Other regions have taken notice, too. In 2017, Heilongjiang, a province along China’s northeastern border with Russia, joined Yunnan in allowing cannabis cultivation. Jilin, the province next door, said this year that it would also move to do so.

    The flurry of announcements sent the companies’ stocks soaring on Chinese exchanges, prompting regulators to step in to restrict trading.

    China has cultivated cannabis for thousands of years. Yang Ming, a leading expert on hemp, said the plant’s seeds were traditionally formed into a ball and used to treat constipation. Credit. Steven Lee Myers/The New York Times

    While the health benefits of cannabidiol remain uncertain, the United States Food and Drug Administration last year approved the first use of it as a drug to treat two rare and severe forms of epilepsy. Other potential uses are being studied.

    China permits the sale of hemp seeds and hemp oil and the use of CBD in cosmetics, but it has not yet approved cannabidiol for use in food and medicines. So, for now, the bulk of Hempsoul’s product — roughly two tons a year — is bound for markets overseas. Mr. Tian said he believed it was only a matter of time before China, too, approved the compound for ingestion.

    Hanma’s ambitions are global. It has acquired an extraction plant in Las Vegas, which is expected to begin production soon, and it plans one in Canada. Mr. Tan, the chairman, said he hoped that China, with the world’s largest market, would follow the lead of the United States, which he called “the best-educated” market for the benefits of cannabis.

    “It’s a new application, but one that carries forward our tradition,” he said, citing the ancient texts describing its medicinal purposes.

    Yang Ming, a scientist with the Yunnan Academy of Agricultural Science who is one of China’s leading experts on hemp, said the plant’s seeds were traditionally formed into a ball and used to treat constipation, but the psychotropic qualities of cannabis were not broadly known by farmers or other residents.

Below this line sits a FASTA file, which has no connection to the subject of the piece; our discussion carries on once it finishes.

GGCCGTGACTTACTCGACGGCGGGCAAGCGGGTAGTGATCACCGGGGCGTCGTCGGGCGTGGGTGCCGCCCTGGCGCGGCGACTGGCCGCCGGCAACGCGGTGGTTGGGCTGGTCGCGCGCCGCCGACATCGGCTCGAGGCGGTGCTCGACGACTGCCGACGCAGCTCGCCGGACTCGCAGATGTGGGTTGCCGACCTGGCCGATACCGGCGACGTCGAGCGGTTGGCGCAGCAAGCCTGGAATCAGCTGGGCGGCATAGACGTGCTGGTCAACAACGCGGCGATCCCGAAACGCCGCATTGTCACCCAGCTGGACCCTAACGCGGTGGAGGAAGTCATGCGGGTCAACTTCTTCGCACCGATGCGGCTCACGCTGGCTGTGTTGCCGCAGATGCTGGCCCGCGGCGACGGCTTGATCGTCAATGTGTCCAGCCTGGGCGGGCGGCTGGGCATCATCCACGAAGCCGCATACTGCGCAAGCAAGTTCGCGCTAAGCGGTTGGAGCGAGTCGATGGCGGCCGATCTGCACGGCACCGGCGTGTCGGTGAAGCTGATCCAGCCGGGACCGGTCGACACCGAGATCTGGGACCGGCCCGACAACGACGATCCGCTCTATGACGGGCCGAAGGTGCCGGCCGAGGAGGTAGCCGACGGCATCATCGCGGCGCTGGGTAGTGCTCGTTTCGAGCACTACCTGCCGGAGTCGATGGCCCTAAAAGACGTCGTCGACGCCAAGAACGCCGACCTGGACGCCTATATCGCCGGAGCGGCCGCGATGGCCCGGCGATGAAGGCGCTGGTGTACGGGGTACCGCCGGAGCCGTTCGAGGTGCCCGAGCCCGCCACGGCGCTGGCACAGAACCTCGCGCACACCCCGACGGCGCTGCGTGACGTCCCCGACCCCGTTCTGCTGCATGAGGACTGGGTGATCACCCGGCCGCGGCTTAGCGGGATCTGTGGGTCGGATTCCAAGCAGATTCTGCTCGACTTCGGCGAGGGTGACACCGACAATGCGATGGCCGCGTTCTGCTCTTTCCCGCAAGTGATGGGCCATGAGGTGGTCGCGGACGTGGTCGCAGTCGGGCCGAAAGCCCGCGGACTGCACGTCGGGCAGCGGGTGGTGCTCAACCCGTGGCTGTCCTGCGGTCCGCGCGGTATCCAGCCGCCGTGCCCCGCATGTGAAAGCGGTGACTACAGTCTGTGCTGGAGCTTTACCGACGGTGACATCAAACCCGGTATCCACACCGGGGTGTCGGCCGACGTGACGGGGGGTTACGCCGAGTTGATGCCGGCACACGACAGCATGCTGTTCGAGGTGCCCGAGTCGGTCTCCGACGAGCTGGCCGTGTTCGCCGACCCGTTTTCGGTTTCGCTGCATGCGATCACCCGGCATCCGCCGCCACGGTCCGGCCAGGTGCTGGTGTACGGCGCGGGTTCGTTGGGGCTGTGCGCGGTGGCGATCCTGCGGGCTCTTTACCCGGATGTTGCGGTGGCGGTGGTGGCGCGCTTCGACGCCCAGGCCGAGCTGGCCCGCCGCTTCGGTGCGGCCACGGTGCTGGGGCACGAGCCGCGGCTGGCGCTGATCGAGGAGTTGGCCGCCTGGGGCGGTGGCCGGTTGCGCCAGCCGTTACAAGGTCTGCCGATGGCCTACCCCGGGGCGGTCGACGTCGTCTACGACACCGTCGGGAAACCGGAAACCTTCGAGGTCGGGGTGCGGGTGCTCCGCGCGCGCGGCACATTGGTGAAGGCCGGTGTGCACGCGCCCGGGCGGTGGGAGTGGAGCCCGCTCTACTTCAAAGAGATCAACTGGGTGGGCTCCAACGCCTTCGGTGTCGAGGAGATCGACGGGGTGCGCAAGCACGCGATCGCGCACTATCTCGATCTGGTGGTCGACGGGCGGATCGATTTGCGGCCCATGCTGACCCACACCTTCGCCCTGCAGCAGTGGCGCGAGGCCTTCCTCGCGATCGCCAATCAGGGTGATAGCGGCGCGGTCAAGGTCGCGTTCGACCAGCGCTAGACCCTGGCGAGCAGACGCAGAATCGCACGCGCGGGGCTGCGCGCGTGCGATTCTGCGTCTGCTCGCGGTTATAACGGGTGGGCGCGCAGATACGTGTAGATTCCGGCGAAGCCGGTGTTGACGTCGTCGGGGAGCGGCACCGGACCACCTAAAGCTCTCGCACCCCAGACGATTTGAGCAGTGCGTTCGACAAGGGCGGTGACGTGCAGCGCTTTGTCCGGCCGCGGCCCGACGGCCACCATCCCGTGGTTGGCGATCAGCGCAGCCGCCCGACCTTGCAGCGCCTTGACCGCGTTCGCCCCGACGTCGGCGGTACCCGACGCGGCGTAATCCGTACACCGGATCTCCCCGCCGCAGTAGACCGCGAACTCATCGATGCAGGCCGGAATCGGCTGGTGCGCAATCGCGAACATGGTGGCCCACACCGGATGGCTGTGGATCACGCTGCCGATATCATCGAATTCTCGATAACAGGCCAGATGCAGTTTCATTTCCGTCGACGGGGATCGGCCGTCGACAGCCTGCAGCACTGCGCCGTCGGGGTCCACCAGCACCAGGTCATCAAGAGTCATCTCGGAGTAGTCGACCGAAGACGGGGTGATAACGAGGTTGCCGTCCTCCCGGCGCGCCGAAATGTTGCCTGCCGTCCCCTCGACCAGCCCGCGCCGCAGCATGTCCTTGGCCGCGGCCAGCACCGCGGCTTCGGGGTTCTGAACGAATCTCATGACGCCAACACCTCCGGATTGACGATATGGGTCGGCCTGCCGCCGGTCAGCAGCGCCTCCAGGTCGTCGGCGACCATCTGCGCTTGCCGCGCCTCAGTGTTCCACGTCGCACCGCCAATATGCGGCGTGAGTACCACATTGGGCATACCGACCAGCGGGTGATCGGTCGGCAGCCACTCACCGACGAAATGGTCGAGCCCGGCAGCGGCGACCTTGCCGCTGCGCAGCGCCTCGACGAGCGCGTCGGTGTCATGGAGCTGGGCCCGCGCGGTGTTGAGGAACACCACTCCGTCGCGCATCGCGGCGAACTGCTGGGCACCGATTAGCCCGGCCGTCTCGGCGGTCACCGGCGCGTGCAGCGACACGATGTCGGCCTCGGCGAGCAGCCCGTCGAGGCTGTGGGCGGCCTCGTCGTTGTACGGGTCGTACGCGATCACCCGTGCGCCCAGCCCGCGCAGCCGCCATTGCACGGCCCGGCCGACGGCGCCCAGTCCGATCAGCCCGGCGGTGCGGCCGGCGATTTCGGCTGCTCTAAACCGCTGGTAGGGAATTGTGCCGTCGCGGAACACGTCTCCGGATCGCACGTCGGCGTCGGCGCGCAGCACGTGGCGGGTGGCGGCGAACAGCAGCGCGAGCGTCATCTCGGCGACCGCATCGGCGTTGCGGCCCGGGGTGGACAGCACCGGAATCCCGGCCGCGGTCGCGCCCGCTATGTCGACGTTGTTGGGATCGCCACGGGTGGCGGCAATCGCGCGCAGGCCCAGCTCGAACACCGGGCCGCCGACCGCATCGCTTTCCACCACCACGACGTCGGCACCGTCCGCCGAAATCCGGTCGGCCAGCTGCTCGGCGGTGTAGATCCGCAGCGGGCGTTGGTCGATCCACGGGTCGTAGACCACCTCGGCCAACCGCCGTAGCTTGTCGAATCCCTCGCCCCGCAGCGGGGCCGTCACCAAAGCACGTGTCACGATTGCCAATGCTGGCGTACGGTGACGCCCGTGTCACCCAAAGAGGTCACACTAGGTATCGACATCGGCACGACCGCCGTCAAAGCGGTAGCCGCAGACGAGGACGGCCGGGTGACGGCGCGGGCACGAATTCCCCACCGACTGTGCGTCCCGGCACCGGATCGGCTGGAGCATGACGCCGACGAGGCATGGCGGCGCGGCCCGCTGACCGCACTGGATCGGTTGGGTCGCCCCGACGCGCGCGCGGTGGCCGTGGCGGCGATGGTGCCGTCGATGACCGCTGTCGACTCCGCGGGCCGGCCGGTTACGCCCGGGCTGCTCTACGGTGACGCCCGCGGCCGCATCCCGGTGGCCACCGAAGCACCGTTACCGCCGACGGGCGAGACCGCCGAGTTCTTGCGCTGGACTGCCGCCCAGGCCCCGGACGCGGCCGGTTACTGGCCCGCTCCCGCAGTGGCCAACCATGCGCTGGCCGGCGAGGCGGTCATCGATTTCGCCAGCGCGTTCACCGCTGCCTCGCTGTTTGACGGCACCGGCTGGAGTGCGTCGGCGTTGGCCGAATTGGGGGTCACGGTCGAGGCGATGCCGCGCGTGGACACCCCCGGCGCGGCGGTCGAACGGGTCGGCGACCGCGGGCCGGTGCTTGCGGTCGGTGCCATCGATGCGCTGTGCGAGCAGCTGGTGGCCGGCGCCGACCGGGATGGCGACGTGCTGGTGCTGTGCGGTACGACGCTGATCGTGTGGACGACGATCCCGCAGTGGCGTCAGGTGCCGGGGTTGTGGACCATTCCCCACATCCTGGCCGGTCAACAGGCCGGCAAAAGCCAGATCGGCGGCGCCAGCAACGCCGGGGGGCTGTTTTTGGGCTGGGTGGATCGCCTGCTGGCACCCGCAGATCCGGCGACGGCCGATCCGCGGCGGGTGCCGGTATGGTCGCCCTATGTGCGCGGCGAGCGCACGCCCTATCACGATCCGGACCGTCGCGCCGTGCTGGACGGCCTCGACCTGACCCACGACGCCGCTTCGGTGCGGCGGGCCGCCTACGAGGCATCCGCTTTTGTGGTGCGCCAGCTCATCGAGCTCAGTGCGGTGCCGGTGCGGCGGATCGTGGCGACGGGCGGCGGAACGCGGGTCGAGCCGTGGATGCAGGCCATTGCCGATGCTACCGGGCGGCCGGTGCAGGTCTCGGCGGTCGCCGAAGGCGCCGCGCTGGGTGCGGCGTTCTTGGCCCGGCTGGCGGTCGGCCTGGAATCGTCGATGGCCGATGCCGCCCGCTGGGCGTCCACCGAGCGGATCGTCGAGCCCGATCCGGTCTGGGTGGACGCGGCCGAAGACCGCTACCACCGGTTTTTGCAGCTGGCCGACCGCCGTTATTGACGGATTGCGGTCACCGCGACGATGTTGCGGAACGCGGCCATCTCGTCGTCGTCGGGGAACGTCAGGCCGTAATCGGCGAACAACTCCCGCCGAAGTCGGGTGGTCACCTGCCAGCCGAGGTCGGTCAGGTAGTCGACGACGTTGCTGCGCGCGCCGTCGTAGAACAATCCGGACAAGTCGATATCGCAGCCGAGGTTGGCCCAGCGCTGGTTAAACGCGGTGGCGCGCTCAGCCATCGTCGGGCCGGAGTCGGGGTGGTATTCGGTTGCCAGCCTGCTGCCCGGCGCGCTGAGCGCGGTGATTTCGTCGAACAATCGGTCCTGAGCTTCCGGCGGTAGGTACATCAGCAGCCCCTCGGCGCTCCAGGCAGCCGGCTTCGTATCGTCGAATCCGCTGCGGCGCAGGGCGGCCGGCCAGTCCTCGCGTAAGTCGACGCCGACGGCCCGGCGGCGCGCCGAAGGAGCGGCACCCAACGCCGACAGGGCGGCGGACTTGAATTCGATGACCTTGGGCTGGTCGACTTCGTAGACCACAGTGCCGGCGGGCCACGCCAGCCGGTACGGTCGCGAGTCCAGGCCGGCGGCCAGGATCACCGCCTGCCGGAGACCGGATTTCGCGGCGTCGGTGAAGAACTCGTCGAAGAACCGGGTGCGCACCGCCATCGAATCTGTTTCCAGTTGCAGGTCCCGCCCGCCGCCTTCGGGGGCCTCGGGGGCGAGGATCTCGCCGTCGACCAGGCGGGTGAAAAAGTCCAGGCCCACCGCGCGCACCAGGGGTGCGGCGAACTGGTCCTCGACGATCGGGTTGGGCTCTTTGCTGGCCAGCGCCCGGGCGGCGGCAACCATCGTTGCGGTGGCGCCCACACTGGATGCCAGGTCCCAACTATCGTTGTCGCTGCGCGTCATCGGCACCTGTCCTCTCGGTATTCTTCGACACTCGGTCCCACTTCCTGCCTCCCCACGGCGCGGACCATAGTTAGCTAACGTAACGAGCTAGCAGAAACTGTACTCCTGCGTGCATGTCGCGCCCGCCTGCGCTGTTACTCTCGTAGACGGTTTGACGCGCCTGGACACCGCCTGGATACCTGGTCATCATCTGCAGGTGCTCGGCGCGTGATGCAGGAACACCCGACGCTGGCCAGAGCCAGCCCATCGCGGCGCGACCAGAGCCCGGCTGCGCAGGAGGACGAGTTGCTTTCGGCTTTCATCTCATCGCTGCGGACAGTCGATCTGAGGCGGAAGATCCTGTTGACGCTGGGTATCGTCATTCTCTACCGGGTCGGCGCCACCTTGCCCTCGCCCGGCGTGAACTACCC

As China gradually opened up following the Cultural Revolution, however, foreign visitors to Yunnan in the late 1980s and early 1990s discovered an abundance of cannabis growing wild. That, in part, turned the region into a destination for backpackers and adventurers seeking a certain kind of experience.

    “They would go to the villagers’ cannabis fields, pick the buds and bring them back to the hotel to dry and smoke,” Dr. Yang said. “Some of them became deranged and ran around naked after smoking it.”

    That’s when the authorities intervened. Dr. Yang, originally from Yunnan, was a recent graduate of the agricultural university in Beijing at the time. He was assigned to study cannabis, and he has been doing so ever since. His avatar on social media is a cannabis leaf.

    The academy has been breeding its own varieties of hemp — each of which requires approval from the police — to ensure the plant contains less than 0.3 percent of THC, the international standard for cannabis. There are nine varieties now, and Dr. Yang’s team continues to research more.

    One of the varieties, Yunnan Hemp No. 7, allows the extraction of greater amounts of cannabidiol. While the compound’s use in commercial products remains in its infancy, Dr. Yang has watched the stigma of its association with marijuana begin to evaporate.

    “Other countries,” he said, with pride of parenthood, “really like our CBD.”